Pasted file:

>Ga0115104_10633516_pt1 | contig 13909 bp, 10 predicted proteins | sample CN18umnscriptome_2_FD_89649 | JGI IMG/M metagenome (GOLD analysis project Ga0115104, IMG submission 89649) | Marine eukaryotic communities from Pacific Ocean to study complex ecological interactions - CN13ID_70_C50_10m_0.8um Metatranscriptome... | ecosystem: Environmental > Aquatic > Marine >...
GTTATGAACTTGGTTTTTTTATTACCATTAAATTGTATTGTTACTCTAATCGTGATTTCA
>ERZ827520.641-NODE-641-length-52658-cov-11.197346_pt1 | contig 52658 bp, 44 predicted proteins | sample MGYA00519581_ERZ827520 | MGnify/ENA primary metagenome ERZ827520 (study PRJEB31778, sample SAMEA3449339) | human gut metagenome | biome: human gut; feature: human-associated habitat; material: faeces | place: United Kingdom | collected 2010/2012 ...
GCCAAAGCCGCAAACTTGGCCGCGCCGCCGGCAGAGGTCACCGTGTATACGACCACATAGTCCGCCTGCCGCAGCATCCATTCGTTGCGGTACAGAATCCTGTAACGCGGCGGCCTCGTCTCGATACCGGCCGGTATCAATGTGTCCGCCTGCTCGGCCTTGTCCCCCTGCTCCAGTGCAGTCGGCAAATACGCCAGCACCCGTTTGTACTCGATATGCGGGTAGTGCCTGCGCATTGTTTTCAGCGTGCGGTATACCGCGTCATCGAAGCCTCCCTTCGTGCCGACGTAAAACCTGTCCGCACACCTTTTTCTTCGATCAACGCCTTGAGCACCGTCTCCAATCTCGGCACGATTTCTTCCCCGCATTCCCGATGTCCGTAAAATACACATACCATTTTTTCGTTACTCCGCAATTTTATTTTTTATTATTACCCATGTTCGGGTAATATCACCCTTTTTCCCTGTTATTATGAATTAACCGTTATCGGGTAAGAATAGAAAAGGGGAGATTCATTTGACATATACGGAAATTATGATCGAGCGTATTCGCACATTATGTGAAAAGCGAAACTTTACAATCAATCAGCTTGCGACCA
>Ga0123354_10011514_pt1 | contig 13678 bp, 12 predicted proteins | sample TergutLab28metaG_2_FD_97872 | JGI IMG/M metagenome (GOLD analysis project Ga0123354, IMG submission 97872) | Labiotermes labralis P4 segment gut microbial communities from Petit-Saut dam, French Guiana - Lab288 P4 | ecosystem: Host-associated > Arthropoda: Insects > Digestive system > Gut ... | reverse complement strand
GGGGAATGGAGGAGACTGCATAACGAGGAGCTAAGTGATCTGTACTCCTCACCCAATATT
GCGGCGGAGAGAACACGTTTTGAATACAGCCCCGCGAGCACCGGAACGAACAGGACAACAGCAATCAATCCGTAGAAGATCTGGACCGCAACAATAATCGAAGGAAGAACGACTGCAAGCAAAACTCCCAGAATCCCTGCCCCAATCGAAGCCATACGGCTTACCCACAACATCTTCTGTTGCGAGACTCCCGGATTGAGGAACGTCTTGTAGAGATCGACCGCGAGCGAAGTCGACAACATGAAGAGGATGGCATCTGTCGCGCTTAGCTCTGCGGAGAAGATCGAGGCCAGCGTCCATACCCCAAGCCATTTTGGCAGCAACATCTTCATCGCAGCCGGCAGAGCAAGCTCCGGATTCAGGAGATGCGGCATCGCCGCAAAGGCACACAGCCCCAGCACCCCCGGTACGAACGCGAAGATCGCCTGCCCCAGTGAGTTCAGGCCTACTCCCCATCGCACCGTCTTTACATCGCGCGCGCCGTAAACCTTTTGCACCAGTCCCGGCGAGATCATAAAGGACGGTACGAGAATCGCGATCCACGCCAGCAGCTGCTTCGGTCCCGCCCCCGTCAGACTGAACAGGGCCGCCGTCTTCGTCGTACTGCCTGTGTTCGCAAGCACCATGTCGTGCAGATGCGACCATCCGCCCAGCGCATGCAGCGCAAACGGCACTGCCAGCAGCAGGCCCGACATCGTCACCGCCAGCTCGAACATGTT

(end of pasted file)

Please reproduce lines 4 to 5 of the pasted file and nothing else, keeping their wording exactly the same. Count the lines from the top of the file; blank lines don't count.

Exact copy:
GCCAAAGCCGCAAACTTGGCCGCGCCGCCGGCAGAGGTCACCGTGTATACGACCACATAGTCCGCCTGCCGCAGCATCCATTCGTTGCGGTACAGAATCCTGTAACGCGGCGGCCTCGTCTCGATACCGGCCGGTATCAATGTGTCCGCCTGCTCGGCCTTGTCCCCCTGCTCCAGTGCAGTCGGCAAATACGCCAGCACCCGTTTGTACTCGATATGCGGGTAGTGCCTGCGCATTGTTTTCAGCGTGCGGTATACCGCGTCATCGAAGCCTCCCTTCGTGCCGACGTAAAACCTGTCCGCACACCTTTTTCTTCGATCAACGCCTTGAGCACCGTCTCCAATCTCGGCACGATTTCTTCCCCGCATTCCCGATGTCCGTAAAATACACATACCATTTTTTCGTTACTCCGCAATTTTATTTTTTATTATTACCCATGTTCGGGTAATATCACCCTTTTTCCCTGTTATTATGAATTAACCGTTATCGGGTAAGAATAGAAAAGGGGAGATTCATTTGACATATACGGAAATTATGATCGAGCGTATTCGCACATTATGTGAAAAGCGAAACTTTACAATCAATCAGCTTGCGACCA
>Ga0123354_10011514_pt1 | contig 13678 bp, 12 predicted proteins | sample TergutLab28metaG_2_FD_97872 | JGI IMG/M metagenome (GOLD analysis project Ga0123354, IMG submission 97872) | Labiotermes labralis P4 segment gut microbial communities from Petit-Saut dam, French Guiana - Lab288 P4 | ecosystem: Host-associated > Arthropoda: Insects > Digestive system > Gut ... | reverse complement strand